It’s easy to feel intimidated when you’re the only women in the room, or worse, when many believe you don’t even belong there. But don’t let this phase you. Instead, fight for the opportunities you want, and take chances to acquire the experience you’ll need to grow your career.
Cultivating a mentoring relationship can be pivotal for receiving wise guidance, getting questions answered, and gaining a full understanding of opportunities. Although a female mentor can shed light on her own experience as a woman in the field, don’t discount a male cybersecurity professional you have a natural mentor relationship with, as expertise and knowledge are always valuable.
Learn – Perpetually
As with any field, new entrants don’t come in as experts. But in cybersecurity, knowledge is dynamic, and new challenges often crop up. Embrace constant learning to develop your expertise, generalist knowledge and managerial skills to grow in the field.
How to Increase Women’s Presence in the Field
Leaders and businesses can also take steps to boost the number of women in the field.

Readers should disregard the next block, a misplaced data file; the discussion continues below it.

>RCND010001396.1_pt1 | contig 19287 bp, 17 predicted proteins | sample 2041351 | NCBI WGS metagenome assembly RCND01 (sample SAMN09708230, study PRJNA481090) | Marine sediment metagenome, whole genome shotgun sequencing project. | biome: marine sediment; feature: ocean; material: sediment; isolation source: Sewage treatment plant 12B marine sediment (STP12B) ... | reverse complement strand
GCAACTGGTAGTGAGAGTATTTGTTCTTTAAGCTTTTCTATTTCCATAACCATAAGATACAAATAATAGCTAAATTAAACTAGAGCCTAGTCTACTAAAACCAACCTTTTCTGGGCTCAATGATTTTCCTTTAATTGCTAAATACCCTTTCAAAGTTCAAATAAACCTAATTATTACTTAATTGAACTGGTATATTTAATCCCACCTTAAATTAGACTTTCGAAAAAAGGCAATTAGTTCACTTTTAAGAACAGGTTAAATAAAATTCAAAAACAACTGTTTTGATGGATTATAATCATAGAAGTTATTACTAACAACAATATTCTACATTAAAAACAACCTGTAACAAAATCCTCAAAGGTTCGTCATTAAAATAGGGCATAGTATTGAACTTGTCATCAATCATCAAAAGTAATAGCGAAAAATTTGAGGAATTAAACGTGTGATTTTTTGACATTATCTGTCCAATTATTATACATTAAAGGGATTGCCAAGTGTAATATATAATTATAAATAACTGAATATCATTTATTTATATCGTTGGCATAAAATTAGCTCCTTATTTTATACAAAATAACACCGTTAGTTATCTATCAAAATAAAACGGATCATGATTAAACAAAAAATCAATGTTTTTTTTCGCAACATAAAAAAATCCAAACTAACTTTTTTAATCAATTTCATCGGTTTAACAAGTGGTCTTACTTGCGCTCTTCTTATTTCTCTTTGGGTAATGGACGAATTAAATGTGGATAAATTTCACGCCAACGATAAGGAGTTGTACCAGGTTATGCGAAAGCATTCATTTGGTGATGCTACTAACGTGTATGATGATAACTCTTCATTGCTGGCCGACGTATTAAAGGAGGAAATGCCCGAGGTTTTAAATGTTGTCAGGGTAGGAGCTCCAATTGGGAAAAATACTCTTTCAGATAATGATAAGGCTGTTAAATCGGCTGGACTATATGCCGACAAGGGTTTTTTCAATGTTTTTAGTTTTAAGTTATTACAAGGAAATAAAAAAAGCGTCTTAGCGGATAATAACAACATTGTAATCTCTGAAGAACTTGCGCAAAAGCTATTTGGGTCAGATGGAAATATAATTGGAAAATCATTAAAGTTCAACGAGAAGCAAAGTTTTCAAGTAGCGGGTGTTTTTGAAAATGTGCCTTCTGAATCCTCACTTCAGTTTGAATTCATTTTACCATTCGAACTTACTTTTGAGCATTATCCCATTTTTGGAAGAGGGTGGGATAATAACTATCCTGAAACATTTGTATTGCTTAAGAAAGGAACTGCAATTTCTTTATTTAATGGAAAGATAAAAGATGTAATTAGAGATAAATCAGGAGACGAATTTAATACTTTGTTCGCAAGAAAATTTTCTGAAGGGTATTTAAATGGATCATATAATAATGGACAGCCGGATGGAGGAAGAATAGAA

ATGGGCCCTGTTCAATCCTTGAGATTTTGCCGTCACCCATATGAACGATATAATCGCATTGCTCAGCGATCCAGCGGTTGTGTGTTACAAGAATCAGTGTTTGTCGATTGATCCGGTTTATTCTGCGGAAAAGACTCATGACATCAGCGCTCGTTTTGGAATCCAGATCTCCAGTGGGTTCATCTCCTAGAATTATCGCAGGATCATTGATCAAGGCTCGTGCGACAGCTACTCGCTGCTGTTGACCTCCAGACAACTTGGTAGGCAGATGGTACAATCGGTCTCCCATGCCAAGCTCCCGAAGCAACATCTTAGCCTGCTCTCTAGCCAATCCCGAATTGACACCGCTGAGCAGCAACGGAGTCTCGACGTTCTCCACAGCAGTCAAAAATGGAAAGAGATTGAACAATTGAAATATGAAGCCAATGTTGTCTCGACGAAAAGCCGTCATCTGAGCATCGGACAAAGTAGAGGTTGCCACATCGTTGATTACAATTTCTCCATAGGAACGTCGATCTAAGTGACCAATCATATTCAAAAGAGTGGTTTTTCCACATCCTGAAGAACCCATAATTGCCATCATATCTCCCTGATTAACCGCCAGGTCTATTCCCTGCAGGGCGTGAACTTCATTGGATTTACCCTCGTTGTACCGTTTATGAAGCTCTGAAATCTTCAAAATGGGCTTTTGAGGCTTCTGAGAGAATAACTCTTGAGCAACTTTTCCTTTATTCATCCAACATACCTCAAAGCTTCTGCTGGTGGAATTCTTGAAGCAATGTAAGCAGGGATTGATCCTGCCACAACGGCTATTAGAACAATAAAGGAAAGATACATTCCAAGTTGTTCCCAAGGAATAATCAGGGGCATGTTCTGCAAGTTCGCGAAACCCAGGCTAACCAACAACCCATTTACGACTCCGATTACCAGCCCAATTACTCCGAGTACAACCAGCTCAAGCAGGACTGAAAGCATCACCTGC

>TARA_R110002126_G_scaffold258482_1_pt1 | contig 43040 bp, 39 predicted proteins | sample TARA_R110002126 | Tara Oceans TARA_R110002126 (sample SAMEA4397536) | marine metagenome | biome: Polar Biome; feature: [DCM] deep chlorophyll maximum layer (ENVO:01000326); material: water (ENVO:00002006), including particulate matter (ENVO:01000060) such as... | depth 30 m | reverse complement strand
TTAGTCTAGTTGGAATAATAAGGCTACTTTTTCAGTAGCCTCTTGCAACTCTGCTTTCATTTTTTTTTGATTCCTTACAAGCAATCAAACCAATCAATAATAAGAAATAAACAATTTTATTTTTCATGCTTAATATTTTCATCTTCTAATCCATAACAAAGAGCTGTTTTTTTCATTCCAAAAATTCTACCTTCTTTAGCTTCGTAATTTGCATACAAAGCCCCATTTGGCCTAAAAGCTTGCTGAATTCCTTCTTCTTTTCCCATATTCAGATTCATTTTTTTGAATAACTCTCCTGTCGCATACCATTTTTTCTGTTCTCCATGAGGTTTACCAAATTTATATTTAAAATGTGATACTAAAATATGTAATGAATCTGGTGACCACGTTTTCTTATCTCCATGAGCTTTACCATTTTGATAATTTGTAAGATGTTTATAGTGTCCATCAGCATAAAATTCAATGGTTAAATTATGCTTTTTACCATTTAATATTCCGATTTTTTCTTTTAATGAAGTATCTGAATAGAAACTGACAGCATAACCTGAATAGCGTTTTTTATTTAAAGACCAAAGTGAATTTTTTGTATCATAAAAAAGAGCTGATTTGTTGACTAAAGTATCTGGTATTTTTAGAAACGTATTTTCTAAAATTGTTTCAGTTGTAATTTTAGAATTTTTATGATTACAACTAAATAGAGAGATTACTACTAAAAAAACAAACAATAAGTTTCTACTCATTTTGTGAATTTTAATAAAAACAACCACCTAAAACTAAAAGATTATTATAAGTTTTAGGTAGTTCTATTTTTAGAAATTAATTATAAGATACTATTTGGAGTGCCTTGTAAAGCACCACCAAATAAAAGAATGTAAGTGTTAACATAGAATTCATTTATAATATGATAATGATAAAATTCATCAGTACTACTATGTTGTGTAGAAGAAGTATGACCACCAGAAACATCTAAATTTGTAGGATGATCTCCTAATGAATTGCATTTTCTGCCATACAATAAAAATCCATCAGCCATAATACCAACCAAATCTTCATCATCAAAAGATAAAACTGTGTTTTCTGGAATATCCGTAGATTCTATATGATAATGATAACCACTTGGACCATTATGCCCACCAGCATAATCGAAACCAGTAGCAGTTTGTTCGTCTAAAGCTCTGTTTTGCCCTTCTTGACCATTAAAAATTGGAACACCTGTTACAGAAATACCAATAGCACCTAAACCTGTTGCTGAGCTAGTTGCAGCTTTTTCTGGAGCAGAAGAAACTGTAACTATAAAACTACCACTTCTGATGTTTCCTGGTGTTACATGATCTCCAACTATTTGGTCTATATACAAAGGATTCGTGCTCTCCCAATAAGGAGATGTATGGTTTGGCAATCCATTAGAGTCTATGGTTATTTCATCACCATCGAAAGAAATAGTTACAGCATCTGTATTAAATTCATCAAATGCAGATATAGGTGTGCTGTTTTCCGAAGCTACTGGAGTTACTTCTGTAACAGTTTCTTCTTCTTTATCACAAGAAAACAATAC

Increase Your Female Interns
At Cisco, interns in recent years have been 60% female, according to Marty Loy, Senior Director of the Security & Trust Organization Engineering. More female interns mean more accepted full-time job offers, and over time, the gender gap closes.
Young women should be equally included in messaging that advertises the wealth of jobs available in cybersecurity. And, the industry needs to debunk the “hoodie and basement” myth by highlighting the variety – and high profile nature – of these jobs. Girls-only cybersecurity camps can also cultivate interest in the field and teach girls basic industry practices along the way.
Promote and Pay Equally
This may seem obvious, but until the practice permeates every organization, it’s worth stating: organizations must pay women equally to men for the same role, and qualified women should be promoted at the same rates men are.